Coalition failing SMEs, says survey...

9 March 2012

Small firms claim they are being excluded from government contracts. Michael Glackin reports

More than three quarters of small and medium-sized contractors insist they are being excluded from government contracts because of their size.

The findings emerged in a survey commissioned by Construction Manager, and call into question the coalition government’s much-touted commitment to increasing the number of small and medium-sized businesses involved in public sector contracts.

The survey, carried out for CM by Constructionline, canvassed the views of a cross-section of construction SMEs comprising consultants, general contractors and specialists. It also revealed that more than 86% of small firms believe the procurement policies of both central and local government create barriers to SMEs winning work. Almost 1,000 firms responded.

The stark findings underline industry complaints that the shift in public sector procurement to large aggregated contracts — which can only be carried out by large, usually multinational, contractors— has left an increasing number of construction SMEs squeezed out of the system.

The results come as the government began trials on three procurement models recommended by a task force looking at improving procurement. And north of the border, the Scottish parliament is revising its processes for public procurement to try to make it easier for SMEs to win work.

The CM/Constructionline survey found that 75.5% of SMEs think their size prevents them from winning public sector contracts. It also found 94% of contractors believe the government had failed to include SMEs in its procurement system.

The coalition has said it wants 25% of government contracts by value to be awarded to SMEs. But that target has not been met and the latest figures from the Department for Business, Innovation and Skills reveal a fall in the amount of money spent with SMEs at the start of this year.

A spokesperson from the department said: “We are on track to meet our 25% spending target with SMEs. We are already working to achieve economies of scale and at the same time increase procurement through SMEs by working with Research Council UK’s Shared Services Centre to purchase more through this facility.”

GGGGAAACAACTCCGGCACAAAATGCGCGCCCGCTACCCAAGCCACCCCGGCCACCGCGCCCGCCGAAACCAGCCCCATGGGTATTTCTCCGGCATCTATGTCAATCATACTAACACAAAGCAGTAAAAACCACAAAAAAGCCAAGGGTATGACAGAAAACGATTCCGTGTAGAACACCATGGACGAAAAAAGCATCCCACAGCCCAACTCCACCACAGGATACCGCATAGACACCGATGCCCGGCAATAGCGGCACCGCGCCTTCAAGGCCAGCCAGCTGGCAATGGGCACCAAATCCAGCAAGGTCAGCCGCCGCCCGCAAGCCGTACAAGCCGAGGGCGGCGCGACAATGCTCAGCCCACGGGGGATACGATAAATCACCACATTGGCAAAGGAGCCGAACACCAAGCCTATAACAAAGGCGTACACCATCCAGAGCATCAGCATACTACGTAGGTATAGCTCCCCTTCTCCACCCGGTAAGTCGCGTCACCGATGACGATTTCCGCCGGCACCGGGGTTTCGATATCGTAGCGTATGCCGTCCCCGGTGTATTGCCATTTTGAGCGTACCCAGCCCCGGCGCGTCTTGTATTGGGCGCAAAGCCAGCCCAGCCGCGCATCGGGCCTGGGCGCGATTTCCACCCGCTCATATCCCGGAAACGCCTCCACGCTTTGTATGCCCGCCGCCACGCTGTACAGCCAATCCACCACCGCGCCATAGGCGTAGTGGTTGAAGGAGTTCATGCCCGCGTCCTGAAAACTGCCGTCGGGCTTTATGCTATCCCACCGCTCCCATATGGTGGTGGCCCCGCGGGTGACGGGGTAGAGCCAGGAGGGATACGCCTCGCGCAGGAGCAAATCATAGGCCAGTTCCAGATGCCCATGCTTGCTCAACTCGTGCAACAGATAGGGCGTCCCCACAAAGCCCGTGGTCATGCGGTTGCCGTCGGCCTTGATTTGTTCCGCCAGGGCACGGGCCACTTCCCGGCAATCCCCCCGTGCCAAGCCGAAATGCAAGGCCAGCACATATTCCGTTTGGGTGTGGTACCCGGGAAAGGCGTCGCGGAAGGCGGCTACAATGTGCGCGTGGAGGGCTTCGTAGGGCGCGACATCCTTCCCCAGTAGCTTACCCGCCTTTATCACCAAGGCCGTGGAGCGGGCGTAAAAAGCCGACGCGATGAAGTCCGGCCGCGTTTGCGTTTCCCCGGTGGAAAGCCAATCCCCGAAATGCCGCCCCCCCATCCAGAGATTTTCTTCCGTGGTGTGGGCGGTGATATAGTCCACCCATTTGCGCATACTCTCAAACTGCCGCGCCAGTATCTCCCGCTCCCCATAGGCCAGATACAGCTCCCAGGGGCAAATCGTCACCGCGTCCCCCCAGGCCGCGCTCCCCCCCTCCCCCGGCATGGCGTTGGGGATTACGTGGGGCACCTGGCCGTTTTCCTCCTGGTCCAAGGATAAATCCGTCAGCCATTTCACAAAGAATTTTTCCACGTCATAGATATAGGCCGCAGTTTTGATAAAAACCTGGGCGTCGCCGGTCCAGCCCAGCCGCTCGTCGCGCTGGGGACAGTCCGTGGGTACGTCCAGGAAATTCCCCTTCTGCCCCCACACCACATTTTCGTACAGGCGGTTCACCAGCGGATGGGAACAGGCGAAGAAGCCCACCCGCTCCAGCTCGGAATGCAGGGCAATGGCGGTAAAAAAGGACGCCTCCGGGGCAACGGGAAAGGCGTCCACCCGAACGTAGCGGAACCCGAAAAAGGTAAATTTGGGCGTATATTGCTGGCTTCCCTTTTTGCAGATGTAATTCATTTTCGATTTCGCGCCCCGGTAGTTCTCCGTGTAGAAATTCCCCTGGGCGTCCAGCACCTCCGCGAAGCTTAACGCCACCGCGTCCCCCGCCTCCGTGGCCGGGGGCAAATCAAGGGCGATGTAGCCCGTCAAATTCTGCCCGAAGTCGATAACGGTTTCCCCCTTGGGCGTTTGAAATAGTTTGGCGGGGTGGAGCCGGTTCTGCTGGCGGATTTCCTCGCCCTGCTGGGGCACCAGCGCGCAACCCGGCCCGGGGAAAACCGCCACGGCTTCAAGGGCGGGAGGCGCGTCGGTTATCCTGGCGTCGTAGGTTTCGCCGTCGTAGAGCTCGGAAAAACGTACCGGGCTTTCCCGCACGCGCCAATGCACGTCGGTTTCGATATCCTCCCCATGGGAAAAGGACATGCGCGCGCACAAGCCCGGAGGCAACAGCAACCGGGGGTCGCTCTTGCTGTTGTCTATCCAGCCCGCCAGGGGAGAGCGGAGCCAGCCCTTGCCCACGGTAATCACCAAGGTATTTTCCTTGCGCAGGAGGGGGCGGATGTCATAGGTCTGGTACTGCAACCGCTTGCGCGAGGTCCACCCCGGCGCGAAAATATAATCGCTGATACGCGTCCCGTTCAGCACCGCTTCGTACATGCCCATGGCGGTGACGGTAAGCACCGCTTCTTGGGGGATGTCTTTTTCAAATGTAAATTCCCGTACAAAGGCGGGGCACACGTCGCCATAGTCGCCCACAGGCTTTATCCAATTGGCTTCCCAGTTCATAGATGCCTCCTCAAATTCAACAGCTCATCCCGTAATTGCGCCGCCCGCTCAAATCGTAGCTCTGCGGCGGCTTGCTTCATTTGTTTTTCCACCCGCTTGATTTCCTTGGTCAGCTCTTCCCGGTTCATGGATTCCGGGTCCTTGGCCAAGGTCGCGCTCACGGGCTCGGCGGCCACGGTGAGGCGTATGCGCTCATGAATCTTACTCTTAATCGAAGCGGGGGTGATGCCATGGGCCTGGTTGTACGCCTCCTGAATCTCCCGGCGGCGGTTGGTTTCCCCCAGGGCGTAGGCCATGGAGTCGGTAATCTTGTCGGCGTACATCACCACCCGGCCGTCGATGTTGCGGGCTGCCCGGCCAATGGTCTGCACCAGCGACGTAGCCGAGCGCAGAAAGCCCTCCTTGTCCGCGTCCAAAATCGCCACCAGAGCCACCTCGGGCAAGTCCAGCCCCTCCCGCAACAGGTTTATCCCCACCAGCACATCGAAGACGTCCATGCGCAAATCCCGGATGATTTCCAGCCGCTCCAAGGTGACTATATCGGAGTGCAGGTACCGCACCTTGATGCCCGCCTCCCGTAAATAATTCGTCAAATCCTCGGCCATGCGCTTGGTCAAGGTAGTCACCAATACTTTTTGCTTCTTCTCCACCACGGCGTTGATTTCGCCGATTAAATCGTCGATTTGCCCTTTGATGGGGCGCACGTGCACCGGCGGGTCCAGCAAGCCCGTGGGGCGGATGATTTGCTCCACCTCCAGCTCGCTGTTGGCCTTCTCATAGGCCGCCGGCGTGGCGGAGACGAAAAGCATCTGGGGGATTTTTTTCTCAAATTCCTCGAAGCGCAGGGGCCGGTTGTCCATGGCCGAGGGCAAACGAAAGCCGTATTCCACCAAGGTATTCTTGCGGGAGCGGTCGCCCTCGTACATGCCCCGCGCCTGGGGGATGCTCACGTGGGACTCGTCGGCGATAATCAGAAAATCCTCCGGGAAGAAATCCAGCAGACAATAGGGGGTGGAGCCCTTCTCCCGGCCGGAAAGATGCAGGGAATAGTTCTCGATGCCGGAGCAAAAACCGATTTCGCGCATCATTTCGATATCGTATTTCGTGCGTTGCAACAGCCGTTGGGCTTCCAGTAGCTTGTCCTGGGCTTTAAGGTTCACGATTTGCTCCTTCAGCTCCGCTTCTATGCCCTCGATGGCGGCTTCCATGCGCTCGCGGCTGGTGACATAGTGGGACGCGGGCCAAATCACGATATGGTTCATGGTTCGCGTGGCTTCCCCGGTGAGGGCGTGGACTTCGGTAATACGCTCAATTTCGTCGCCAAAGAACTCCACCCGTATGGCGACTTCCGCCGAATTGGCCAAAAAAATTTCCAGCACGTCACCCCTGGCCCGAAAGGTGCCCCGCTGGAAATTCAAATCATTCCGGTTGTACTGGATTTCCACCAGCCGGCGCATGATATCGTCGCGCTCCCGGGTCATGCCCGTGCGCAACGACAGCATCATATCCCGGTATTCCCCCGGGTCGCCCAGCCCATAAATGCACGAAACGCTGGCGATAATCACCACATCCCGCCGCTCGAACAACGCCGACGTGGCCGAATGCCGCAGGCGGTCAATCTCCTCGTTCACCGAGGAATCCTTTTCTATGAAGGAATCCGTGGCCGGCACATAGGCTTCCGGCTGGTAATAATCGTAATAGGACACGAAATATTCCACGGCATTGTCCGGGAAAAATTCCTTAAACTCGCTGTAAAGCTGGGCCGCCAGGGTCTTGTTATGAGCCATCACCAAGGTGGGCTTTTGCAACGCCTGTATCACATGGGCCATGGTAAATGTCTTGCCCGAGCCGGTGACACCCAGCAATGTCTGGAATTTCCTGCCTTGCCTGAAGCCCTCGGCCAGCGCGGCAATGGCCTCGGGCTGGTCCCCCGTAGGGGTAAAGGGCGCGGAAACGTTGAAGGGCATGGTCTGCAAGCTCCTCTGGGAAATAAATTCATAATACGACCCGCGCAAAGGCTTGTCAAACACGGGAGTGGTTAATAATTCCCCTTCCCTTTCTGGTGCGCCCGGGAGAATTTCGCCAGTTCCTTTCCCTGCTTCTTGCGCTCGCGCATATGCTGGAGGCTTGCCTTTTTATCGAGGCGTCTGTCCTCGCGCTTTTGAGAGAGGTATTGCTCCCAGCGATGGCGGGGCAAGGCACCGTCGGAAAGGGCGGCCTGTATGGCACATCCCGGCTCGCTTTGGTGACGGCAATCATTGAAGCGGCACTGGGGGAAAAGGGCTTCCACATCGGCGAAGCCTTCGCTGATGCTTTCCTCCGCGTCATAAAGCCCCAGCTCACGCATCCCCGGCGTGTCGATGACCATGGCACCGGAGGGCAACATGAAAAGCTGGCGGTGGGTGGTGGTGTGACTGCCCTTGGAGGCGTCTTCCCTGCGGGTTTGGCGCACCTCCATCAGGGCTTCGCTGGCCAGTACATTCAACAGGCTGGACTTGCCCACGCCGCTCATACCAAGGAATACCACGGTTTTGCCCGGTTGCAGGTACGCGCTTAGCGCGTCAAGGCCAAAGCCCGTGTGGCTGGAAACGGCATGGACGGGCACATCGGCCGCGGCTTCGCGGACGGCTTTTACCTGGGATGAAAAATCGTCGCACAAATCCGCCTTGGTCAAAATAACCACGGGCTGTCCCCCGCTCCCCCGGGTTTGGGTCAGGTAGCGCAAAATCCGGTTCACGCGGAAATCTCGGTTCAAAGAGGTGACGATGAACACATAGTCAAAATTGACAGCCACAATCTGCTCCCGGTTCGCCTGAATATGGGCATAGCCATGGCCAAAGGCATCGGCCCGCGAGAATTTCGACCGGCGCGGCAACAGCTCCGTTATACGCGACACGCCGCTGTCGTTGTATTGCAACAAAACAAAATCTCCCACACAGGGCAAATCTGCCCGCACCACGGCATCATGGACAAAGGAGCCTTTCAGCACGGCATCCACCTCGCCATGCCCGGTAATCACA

He added the fall in money spent on SMEs by government departments so far this year was “a slight drop caused by normal seasonal variations”.

Construction SMEs account for around 80% of construction jobs and more than 60% of the sector’s annual turnover.

But more than 86% of those polled said construction SMEs lacked a voice within government.

The Constructionline survey makes clear that SMEs believe their importance to construction’s economy is ignored by government and that departments have failed to take on board their concerns over barriers to the procurement process.

Suggestions for improving access included simplifying the procurement process by reducing the amount of red tape involved in applying for public sector contracts. PQQ’s emerged as a consistent bone of contention, with many complaining they require too many resources to complete and are biased towards large contractors because of their emphasis on sustainability and health and safety.

Many of those polled said government should also promote the use of regional companies in public sector procurement.

Alan McEwan, head of London-based consulting civil and structural engineers Alan McEwan Associates, said the government should abandon framework agreements altogether and establish a more flexible tendering process.

He said: “One large delivery partner means a client is putting his eggs in one basket and losing competitiveness. You keep prices down through competition, not monopolies that allow big contractors to swallow up all the work. I cannot see how the current system saves the government, or the taxpayer, money in the long run.”

Earlier this month David Pitchford, the head of the government’s Major Projects Authority, admitted that less than half of its biggest construction projects would finish within budget.

Capital projects have borne the brunt of government spending cuts, but the public sector remains construction’s largest client, spending more than £30bn across the UK last year.

Philip Prince, marketing director with Constructionline, said:  “You can argue that major contractors always win frameworks, but if you break it down there are a lot of smaller and regional contracts going to SMEs, both directly and through subcontracts with larger firms.”


I was a self employed surveyor working for Brent Council between 2004 and 2008. The department I worked for dealt with school projects. There were a few consultants who were small local and very good and would offer advice for "no charge". It was decided that we had to go to tender again allowing new consultants to tender if they wished..
All council departments were involved Asset Management (my department) legal, health and safety and various others the final document was at least 6 inches thick.
All our original consultants who were really good were rejected on the grounds that they were too small.
Assistance from their surveyors whose charges were £65 per hour was often not good. If we needed a senior person the charge was £105 per hour.

Eddie Monk, 11 March 2012

Unfortunately eddies are all too familiar, working for a couple of local authorities I have experienced similar tactics and as a 'cost saving measure' !!! Partnering is the way many ate going, which completely cuts out any smaller contractors who have relied on this work or many years. It makes me very sad to see local businessmen loosing their livelihood.

Claire, 17 March 2012

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